"Kion ĝi havas en liaj aĉaj malgrandaj poŝoj?" would mean something like: "What does it have in his terrible little pockets?" I don't think "faras" comes into it.
To elaborate, you can sort of turn English sentences around to find out what the object is. In wh- question sentences (what, who, etc) the wh- word is often the OBJECT of the sentence, because it is what the verb happened to.
What did you eat today? I ate a ____ today. I ate a taco.
I = the thing doing the action ate = the action Taco = the victim (or "object") of the action, the thing being eaten alive
What do you have in your pocket? You have a __ in your pocket? You have a ____. You have a ring.
You = the thing doing the having have = the action taking place Ring = the prisoner being kept in the pocket
That's why kie and kien is used. Kie vi logxas - Where do you live, Kien vi iras - Where do you go to?
"Ĉu" is used to turn an ordinary statement (such as "La viro estas alta.") into a question ("Ĉu la viro estas alta?") (It's used in other ways as well, but they are not pertinent here). It's no good doing what we do in English to make a sentence into a question - changing the order of the words - because word order is much freer in Esperanto, so "Estas la viro alta" is not a question; it's just another way of saying, "La viro estas alta."
"Ĉu" is not needed here, because "Kion" is itself a question word, meaning "What". Of course, if the English was something like, "Do you have money in your pocket?" then "Ĉu" would be needed. "Ĉu vi havas monon en via poŝo?"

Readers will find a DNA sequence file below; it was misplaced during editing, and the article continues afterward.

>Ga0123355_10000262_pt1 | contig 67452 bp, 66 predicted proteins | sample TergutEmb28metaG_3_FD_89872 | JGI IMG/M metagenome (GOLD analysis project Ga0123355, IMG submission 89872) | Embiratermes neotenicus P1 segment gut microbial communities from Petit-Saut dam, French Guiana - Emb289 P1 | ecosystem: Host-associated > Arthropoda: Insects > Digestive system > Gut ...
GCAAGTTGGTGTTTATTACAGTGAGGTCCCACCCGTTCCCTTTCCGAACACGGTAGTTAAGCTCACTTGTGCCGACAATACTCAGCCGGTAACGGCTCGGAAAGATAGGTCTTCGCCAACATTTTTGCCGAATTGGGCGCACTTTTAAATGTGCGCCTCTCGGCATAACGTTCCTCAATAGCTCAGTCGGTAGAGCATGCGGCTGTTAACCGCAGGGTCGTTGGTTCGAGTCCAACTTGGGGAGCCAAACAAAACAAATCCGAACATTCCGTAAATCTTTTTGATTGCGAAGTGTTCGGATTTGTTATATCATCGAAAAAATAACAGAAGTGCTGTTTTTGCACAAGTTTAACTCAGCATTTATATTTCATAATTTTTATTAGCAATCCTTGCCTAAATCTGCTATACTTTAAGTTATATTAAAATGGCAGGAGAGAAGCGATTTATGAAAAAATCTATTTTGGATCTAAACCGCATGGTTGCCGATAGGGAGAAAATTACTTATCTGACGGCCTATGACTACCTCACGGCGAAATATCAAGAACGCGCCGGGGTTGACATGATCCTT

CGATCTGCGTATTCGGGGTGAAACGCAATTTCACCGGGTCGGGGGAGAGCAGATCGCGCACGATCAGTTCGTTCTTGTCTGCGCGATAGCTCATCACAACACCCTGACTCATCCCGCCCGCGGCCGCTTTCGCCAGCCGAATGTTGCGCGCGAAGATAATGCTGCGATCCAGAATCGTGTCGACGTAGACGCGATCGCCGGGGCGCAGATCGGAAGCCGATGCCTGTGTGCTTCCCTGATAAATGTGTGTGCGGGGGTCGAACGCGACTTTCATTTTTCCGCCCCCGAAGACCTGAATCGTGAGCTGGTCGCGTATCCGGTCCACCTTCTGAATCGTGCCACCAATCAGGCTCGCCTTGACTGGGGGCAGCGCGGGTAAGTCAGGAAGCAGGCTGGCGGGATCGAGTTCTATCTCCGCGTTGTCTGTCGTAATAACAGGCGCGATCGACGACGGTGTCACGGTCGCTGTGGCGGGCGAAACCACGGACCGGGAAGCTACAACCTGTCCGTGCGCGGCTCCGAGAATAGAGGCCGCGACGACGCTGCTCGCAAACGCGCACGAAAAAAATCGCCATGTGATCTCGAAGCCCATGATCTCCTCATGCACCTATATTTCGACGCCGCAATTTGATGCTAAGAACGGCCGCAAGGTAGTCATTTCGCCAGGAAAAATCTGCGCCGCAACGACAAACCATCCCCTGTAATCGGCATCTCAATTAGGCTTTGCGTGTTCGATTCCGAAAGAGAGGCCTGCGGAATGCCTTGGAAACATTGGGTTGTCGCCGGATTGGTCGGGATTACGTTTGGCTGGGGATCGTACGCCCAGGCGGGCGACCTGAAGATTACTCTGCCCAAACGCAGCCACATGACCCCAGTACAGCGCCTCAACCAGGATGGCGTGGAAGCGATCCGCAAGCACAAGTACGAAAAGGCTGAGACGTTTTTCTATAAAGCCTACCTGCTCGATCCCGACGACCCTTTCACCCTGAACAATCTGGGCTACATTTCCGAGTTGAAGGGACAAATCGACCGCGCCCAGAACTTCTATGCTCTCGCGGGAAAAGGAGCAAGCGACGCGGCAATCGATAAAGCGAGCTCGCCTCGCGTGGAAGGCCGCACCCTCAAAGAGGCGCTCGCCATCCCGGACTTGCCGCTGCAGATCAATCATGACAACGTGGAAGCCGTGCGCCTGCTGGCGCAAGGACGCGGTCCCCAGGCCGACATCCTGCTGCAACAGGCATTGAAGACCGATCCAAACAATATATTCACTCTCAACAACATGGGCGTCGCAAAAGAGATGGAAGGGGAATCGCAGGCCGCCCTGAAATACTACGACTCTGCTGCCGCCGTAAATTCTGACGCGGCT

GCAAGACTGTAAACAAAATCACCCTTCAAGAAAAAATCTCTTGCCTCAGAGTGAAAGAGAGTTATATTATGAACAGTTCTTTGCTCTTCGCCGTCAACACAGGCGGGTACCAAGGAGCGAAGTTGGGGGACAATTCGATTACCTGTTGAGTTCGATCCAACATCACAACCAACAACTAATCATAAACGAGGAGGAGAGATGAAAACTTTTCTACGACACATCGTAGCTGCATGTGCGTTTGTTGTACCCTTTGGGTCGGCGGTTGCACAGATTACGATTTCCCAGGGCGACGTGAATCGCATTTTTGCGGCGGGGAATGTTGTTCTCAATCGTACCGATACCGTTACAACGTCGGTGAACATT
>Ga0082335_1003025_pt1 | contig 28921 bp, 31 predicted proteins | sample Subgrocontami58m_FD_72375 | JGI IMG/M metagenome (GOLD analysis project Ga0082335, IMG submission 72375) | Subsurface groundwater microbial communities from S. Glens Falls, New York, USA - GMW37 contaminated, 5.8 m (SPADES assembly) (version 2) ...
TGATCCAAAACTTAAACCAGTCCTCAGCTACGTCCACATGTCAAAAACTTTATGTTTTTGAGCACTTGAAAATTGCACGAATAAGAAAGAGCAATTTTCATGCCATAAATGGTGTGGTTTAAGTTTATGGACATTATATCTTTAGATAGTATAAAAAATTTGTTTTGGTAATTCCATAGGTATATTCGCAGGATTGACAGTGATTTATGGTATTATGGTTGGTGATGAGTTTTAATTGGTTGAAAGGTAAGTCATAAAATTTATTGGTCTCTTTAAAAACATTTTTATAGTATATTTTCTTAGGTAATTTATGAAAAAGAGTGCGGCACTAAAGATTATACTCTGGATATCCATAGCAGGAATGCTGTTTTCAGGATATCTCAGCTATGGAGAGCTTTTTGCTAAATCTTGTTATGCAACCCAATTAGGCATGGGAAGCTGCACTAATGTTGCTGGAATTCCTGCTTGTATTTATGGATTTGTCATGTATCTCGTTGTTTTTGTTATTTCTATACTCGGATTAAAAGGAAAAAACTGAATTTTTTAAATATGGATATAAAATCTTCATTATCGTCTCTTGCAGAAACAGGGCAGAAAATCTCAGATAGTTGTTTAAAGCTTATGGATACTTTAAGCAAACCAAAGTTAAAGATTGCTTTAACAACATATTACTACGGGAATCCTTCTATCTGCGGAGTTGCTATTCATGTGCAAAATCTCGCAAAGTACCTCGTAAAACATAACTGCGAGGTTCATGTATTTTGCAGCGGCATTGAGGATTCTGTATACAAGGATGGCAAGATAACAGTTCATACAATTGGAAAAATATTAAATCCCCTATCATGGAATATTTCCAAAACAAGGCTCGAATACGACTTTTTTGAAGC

I'm not a specialist so I cannot help, but I think it's a little difference. Anyway if you have a sentence with"What do you have", you can say "Kion vi havas en la pošo" and it's understandable.
This is the -n ending. You'll see this in a lot of places. In this particular case it's showing you that the thing you're asking about (kion) is "receiving the action" of the verb. The verb is "havas". So, by "receiving the action" I mean that something has it. Someone else is doing the having.
That someone else here is "vi". So "vi havas" is "you have."
But when you have, you have to have something. "Vi havas ion" means "you have something".
Ion has an n on the end because it is receiving the action.
But if you want to ask, you have to say kion. Kion vi havas - what do you have?
And for those reading along, please note...
Ekspliko is a word that I barely encountered in 20 years of speaking Esperanto. Now I'm seeing it everywhere among new speakers. I wonder if it got listed in Google Translate, Tatoeba, or some other online dictionary. It's a rare word - roughly equivalent to "to explicate".
The normal word for "explanation" is klarigo.
Is "pocketses" some joke that I don't understand? Or a word from A. A. Milne's children's book, "Winnie the Pooh"? (I know that has been translated into Esperanto).